MINNEAPOLIS (WCCO) – An arctic cold front has descended on Minnesota, shrouding the southwestern part of the state in whiteout conditions and threatening dangerously cold wind chills across Minnesota overnight.
The system entered the state’s northwestern corner early Wednesday morning. The combination of light snow and wind gusts up to 40 mph cut visibility to near zero, prompting some highways to close as conditions deteriorated. Schools in the area cancelled classes, and the Minnesota State Patrol reported several crashes involving semis.
NW & WC MN – Troopers are responding to several vehicles that have slid off the road – high winds & blowing snow causing whiteout conditions. The only reason we can see anything here is due to the shelter belt along the highway. This video from Hwy9 Clay County (no inj) pic.twitter.com/ZsjHVEbCEH
— Sgt. Jesse Grabow (@MSPPIO_NW) February 12, 2020
As the morning continued, the system swept along the Minnesota-Dakota border, where a blizzard warning was in effect until 6 p.m. The warning area included several counties in west-central and southwestern Minnesota, where blowing snow made travel all but impossible in open areas.
With some improvement, the National Weather Service dropped the blizzard warning and replaced it with a winter weather advisory in southern Minnesota. But near whiteout conditions are seen in southwestern Minnesota with less than a half of a mile of visibility. Travel is ill advised in these areas.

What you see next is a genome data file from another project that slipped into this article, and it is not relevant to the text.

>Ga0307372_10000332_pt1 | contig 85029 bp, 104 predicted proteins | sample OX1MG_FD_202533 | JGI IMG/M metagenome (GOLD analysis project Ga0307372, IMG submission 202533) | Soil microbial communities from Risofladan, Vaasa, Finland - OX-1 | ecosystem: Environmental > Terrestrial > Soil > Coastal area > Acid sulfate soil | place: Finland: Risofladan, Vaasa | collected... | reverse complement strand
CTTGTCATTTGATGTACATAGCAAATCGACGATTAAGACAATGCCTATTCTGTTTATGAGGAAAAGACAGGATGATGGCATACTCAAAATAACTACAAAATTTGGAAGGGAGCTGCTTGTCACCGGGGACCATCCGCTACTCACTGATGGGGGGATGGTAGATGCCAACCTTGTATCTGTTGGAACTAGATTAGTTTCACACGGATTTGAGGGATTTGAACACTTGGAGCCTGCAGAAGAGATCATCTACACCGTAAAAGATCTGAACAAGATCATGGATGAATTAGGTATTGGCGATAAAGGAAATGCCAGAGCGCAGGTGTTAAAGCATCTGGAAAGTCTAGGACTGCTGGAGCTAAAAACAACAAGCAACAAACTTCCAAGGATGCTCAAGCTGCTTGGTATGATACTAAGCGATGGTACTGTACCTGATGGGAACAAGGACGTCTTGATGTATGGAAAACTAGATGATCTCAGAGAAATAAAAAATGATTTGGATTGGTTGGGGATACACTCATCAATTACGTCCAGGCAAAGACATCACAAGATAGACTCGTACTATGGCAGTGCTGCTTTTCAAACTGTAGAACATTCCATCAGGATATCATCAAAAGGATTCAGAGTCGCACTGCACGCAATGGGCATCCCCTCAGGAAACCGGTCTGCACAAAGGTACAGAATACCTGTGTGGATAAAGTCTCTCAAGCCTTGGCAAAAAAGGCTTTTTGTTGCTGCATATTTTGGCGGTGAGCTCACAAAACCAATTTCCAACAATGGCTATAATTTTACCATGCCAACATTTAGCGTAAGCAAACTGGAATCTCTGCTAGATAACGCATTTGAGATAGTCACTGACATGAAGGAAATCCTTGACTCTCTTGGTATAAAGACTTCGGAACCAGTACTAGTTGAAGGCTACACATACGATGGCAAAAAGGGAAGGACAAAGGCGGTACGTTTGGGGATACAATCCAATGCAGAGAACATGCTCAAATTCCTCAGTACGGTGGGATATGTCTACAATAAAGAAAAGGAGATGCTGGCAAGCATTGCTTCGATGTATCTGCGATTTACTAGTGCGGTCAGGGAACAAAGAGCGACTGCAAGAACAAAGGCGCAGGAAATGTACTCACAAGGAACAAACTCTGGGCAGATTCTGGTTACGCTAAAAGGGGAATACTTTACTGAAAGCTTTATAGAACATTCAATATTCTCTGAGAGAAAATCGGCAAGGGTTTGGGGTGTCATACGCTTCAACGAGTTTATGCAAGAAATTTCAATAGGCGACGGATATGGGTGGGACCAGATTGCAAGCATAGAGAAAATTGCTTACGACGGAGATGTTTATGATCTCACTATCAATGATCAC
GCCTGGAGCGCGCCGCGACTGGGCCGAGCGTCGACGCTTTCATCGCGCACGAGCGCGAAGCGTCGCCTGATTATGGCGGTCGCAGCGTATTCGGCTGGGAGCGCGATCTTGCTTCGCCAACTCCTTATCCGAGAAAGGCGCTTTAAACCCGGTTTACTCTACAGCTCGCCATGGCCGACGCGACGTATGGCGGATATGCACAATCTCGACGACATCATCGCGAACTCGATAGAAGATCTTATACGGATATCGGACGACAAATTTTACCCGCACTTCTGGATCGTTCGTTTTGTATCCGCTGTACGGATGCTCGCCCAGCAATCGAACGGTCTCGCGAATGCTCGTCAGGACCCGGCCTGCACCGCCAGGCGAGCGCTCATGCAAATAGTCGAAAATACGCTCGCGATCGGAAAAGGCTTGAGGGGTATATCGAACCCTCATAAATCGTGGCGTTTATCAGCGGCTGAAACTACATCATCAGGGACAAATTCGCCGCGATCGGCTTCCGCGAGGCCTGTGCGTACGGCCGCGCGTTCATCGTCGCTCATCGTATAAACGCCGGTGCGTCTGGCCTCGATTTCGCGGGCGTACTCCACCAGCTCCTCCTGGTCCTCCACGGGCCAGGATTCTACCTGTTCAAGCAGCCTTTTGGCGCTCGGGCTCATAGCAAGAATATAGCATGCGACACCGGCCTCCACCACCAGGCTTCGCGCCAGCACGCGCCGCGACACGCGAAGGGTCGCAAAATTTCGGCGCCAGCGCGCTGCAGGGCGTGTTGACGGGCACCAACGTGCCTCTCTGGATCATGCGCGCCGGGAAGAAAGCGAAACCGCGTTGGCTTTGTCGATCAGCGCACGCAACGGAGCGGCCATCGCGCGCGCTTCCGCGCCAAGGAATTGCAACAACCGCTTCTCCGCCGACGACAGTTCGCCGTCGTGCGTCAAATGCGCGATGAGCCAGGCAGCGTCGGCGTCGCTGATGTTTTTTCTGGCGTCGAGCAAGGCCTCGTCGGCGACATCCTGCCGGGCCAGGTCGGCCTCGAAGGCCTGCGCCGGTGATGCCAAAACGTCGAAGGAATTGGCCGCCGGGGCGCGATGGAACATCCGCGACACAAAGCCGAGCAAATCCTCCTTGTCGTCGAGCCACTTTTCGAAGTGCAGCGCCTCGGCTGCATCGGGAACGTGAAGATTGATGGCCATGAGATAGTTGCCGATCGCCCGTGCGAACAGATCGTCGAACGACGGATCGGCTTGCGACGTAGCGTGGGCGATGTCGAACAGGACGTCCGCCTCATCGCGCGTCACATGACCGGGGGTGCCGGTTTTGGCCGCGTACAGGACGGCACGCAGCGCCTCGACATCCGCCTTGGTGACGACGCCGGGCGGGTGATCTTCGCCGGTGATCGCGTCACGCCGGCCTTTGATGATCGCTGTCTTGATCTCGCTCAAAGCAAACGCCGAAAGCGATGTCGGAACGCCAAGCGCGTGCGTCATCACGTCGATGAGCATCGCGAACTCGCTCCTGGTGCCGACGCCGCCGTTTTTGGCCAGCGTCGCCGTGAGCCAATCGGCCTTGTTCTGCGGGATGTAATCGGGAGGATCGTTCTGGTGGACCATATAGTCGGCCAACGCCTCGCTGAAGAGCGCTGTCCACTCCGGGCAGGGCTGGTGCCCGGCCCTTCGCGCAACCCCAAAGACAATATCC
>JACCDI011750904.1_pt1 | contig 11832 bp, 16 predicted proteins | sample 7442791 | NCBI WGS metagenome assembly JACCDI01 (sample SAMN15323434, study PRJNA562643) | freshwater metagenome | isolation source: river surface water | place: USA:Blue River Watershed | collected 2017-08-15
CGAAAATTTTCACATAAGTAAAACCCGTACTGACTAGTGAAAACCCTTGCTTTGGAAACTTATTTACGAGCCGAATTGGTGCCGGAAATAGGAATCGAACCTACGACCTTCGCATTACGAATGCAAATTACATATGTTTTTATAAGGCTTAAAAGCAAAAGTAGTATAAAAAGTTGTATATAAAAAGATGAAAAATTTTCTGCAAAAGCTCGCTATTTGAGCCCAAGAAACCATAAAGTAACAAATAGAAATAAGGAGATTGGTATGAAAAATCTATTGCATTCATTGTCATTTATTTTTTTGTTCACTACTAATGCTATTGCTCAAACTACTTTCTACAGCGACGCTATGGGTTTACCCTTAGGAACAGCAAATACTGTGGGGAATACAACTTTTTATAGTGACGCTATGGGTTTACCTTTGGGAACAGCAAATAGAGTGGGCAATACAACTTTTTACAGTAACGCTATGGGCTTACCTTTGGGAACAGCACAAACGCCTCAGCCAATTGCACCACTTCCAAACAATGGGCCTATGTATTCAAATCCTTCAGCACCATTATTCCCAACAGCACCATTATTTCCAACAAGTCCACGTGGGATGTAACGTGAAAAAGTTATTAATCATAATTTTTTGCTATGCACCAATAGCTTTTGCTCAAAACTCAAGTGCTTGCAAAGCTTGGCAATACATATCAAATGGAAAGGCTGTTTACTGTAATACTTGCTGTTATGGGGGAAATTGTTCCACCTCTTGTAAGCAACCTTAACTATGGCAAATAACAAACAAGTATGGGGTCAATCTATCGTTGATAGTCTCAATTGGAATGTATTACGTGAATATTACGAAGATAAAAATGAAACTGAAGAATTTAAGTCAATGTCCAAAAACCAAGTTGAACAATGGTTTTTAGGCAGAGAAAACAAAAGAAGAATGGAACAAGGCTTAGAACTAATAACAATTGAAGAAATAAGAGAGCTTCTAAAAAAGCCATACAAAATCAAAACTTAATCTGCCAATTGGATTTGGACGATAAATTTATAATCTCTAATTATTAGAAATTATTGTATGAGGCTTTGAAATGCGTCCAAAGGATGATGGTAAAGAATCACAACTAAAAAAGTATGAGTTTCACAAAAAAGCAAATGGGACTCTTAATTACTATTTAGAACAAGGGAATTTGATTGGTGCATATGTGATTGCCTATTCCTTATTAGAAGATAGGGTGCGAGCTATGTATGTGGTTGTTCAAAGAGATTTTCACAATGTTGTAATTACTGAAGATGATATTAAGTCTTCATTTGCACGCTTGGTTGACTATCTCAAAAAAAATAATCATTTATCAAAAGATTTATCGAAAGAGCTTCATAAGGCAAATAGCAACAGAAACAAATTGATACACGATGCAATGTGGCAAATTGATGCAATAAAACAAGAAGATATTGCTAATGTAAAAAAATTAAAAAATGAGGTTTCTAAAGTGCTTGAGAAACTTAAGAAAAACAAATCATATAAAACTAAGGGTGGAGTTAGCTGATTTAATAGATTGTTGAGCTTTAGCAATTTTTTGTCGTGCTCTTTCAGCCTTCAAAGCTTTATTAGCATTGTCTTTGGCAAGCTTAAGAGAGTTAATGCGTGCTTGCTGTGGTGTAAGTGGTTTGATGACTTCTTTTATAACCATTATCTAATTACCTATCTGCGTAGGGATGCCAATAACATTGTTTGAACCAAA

Meteorologist Chris Shaffer says temperatures are taking a nosedive. Evening temperatures in the Fargo area were around 15 degrees below zero. Factor in the 40 mph wind gusts, and it felt like 40 below. In such cold, frostbite can set in on exposed skin in just minutes.
Dangerously cold tonight and tomorrow morning. You could get frostbite on exposed skin in 10-15 minutes. Dress for warmth. pic.twitter.com/MhvEB3McBO
— Chris Shaffer (@WCCOShaffer) February 12, 2020
After nightfall, arctic cold will cover Minnesota. Overnight temperatures are expected to dip below zero across the state, with wind chill factors making it dangerously cold. Every county will either be under a wind chill warning or wind chill advisory until late Thursday morning.
The good news is that the arctic air won’t stick around long. Friday will be slightly warmer, with temperatures in the teens, while Saturday will bring a surge of warmth, with highs in the mid-30s.
The start of next week also looks to be mild, with a chance for snow/rain on Monday, that could reach one to three inches.